Troop 501 Eagle Scouts

Andrew Jackson - 2011

Project: Recycle Bins at the World Bird Sanctuary

William "Billy" John Fisher, III - 2012

Project: Fire Truck Reading Center at Arnold Branch Library

Christopher "Blake" Hufford - 2013

Project: Flag Pole Installation and Beautification Project at New Hope United Methodist Church

Paul Morton Claeys - 2013

Project: Playground Renovation and Update; Construction and Installation of Benches at New Hope United Methodist Church's Preschool

Drew Vitello - 2014

Project: Development and Installation of interactive, 3-D, educational playground mural at New Hope United Methodist Church's Preschool

Uniform Guidelines Explained

brb-07Members of Troop 501 wear a distinctive uniform, which although entirely “official” is subtly different than the uniform worn by most other Scout Troops. This is in keeping with our traditional scouting philosophy and our belief that Scouts should look like “Scouts” rather than members of the military, or of a sports team or other organization. The most important distinctions are our hats, our neckerchiefs, and our staves.

The classic silhouette as depicted in the famous Mackenzie scout statue (and also in many of the Norman Rockwell paintings) is the image that Troop 501 wishes to portray. Members of Troop 501 care about the smallest detail of their uniforms. We like to see heads turn when we march by. We like to be the only troop in FULL uniform, and we like to feel SHARP. We’re proud that we are Scouts and we’re proud of our troop.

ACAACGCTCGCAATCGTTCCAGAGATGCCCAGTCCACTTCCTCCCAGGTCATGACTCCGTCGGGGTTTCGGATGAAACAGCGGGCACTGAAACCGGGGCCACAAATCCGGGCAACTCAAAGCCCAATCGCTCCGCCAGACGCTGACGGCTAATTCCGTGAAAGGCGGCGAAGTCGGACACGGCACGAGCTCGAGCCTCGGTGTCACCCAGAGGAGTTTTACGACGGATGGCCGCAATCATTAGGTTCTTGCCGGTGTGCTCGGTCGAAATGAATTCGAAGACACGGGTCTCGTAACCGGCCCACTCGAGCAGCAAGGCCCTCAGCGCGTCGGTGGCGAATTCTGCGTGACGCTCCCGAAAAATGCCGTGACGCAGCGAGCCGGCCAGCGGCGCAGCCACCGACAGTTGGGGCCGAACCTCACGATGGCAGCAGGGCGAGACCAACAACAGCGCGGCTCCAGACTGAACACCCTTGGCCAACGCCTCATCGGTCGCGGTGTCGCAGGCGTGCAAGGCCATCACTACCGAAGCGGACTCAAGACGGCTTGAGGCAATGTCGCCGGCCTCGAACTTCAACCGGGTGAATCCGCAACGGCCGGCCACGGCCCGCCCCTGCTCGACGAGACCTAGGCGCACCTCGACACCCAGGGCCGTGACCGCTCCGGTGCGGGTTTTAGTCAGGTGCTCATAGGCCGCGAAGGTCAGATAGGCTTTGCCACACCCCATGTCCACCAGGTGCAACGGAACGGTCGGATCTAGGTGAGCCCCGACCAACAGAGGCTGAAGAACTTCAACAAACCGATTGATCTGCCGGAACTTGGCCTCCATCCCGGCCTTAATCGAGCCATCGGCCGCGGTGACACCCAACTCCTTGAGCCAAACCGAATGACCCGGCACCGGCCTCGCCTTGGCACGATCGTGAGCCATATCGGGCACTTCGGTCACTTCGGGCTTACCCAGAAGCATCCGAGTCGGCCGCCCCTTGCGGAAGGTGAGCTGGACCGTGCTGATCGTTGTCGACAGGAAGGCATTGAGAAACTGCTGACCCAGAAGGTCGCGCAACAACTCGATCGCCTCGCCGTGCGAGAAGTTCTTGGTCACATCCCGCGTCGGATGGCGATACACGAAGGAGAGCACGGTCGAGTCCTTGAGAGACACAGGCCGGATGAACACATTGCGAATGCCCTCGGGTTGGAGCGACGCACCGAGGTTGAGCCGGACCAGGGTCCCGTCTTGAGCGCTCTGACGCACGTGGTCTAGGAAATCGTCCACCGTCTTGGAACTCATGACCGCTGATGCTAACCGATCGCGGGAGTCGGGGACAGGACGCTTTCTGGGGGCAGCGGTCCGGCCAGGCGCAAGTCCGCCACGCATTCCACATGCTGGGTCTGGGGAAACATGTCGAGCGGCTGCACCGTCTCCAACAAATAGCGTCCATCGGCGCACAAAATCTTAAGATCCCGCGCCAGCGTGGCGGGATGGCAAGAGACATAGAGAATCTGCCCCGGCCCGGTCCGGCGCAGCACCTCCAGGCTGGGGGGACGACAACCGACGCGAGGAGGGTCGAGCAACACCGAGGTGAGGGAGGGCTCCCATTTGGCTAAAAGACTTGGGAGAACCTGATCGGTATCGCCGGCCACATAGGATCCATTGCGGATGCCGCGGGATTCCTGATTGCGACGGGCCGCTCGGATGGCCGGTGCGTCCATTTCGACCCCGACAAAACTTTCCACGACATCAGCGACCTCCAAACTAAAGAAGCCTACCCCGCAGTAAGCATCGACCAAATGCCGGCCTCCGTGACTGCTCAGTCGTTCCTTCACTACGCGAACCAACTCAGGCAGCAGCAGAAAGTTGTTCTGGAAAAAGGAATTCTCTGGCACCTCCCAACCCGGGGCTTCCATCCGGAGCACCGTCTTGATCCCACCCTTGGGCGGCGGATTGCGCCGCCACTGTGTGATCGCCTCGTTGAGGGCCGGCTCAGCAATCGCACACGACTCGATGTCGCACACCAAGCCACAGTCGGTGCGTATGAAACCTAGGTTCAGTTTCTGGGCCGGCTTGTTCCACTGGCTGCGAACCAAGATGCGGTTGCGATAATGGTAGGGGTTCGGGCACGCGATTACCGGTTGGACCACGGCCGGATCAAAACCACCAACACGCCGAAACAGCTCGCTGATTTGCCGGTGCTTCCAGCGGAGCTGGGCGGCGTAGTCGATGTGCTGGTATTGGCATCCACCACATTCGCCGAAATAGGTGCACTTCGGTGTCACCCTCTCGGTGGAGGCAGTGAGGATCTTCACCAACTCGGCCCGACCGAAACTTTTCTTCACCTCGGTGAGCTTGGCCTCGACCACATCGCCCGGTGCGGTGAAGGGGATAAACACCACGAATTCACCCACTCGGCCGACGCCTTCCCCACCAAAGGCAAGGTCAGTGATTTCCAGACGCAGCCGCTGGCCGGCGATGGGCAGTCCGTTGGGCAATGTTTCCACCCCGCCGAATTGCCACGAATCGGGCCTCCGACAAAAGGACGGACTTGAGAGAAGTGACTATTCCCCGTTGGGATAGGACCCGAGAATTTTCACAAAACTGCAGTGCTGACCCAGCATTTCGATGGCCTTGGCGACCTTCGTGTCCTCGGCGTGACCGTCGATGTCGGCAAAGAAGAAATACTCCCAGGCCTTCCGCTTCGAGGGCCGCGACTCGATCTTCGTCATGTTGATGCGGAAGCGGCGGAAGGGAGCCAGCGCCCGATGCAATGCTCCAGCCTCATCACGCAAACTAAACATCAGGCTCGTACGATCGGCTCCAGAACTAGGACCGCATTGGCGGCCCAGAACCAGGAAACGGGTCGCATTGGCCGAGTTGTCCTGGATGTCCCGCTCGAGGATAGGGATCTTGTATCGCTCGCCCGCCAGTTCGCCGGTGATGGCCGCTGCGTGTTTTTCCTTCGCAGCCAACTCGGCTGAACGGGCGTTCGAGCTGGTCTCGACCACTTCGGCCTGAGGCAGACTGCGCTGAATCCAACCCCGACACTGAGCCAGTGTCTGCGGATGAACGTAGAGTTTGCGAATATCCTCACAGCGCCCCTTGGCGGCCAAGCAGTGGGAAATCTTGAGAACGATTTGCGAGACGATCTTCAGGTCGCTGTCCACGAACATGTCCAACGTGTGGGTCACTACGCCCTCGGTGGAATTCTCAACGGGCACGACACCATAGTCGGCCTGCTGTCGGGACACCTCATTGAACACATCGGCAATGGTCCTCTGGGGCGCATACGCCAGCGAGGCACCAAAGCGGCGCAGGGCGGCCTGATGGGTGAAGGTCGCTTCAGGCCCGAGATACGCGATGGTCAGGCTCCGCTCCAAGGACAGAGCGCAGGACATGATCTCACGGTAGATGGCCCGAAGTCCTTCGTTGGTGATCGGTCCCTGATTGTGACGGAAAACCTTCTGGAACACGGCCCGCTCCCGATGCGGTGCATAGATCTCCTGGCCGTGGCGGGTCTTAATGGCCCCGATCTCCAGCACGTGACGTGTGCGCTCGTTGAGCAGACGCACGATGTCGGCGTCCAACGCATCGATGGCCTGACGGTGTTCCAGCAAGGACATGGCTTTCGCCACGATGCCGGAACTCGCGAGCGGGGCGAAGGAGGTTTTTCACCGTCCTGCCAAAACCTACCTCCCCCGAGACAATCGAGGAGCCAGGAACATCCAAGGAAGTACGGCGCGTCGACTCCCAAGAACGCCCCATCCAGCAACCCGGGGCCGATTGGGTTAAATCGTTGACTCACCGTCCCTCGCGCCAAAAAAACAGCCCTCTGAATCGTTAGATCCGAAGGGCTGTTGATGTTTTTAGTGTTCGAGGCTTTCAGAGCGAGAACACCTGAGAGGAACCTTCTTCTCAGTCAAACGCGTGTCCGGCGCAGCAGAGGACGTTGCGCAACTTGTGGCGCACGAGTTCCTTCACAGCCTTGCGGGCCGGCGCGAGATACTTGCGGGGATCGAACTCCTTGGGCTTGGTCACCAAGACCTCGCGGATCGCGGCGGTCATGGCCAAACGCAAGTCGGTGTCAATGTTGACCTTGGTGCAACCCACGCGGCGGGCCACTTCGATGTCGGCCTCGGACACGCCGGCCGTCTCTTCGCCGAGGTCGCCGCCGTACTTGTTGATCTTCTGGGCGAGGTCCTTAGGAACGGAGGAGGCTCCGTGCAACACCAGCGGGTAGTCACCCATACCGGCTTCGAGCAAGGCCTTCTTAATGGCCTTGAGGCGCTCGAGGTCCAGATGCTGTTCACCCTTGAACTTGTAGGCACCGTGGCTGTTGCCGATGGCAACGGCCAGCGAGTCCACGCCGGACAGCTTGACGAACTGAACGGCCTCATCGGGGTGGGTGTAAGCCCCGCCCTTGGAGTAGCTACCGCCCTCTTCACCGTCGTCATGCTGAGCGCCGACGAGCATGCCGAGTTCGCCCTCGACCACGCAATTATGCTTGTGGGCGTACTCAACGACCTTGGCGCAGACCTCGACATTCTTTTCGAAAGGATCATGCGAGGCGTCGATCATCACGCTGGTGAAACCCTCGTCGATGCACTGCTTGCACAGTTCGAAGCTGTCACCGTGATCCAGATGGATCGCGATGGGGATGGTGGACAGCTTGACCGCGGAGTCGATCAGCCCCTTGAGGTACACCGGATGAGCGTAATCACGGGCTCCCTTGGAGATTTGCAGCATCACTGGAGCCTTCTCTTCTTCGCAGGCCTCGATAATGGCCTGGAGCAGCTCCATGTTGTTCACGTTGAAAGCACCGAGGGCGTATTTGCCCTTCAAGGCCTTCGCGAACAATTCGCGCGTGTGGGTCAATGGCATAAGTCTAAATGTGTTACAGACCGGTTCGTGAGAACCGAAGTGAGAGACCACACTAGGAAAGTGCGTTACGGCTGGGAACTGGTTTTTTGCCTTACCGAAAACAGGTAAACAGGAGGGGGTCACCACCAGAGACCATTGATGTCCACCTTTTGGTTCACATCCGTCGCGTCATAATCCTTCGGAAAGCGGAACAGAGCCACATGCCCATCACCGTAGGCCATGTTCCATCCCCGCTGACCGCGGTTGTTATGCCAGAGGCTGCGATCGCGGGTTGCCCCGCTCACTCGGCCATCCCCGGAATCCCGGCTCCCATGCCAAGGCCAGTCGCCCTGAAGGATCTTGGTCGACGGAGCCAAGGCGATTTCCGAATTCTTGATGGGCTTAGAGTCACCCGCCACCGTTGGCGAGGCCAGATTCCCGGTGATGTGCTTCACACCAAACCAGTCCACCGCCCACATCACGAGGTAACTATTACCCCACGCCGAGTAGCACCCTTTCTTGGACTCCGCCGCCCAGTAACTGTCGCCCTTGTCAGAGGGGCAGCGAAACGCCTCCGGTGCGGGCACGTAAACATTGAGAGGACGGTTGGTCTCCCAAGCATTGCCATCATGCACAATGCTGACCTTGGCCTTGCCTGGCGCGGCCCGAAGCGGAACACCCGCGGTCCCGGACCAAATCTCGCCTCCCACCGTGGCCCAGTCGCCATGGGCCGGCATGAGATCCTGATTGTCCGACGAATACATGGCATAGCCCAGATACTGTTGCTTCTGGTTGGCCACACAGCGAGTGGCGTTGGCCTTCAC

Our uniform, although traditional in appearance, is designed, as it was traditionally intended, to function as a one part of an integrated camping and outdoor activity system consisting of clothing, equipment, tools and know how, and it is important all elements of the uniform be obtained and worn properly.

Class A: Campaign or “Smokey the Bear” hat for Scouts First Class in Rank, or higher. Official BSA Campaign hats are available through the Scout shop or on the internet. The official version is of a very high quality, includes an official leather hat band, and its cost reflects same. If the official hat is purchased it will be the most expensive part of the uniform. Also acceptable are second hand campaign hats available on eBay, and new surplus hats, available through several internet resources, and Uncle Sam’s. The surplus hats are of a lesser quality, but otherwise acceptable, provided they are of the correct green color.  Hat Keep the brim hard and straight by pressing with a hot iron over a damp cloth. Keep your hat in a press or on a flat surface when not in use. Nothing captures the image of a Scout more than the broad-brimmed hat. Although many options have been tried over the years (such as the W.W.II overseas hat – or garrison cap, the red beret, and the baseball cap), the “Smoky-the-Bear” or “Campaign” hat is the only uniform item which has remained constant since Scouting came to the United States in the early 1900’s. In addition to its obvious functionality, it is still the broad-brimmed hat which makes Troop 501 stand out from other troops in camp or at a parade. Only Scouts who have achieved the rank of First Class, or higher, may wear the campaign hat, all others are encouraged to work hard to achieve this distinction, and are invited to wear any other official BSA cap, in the meanwhile.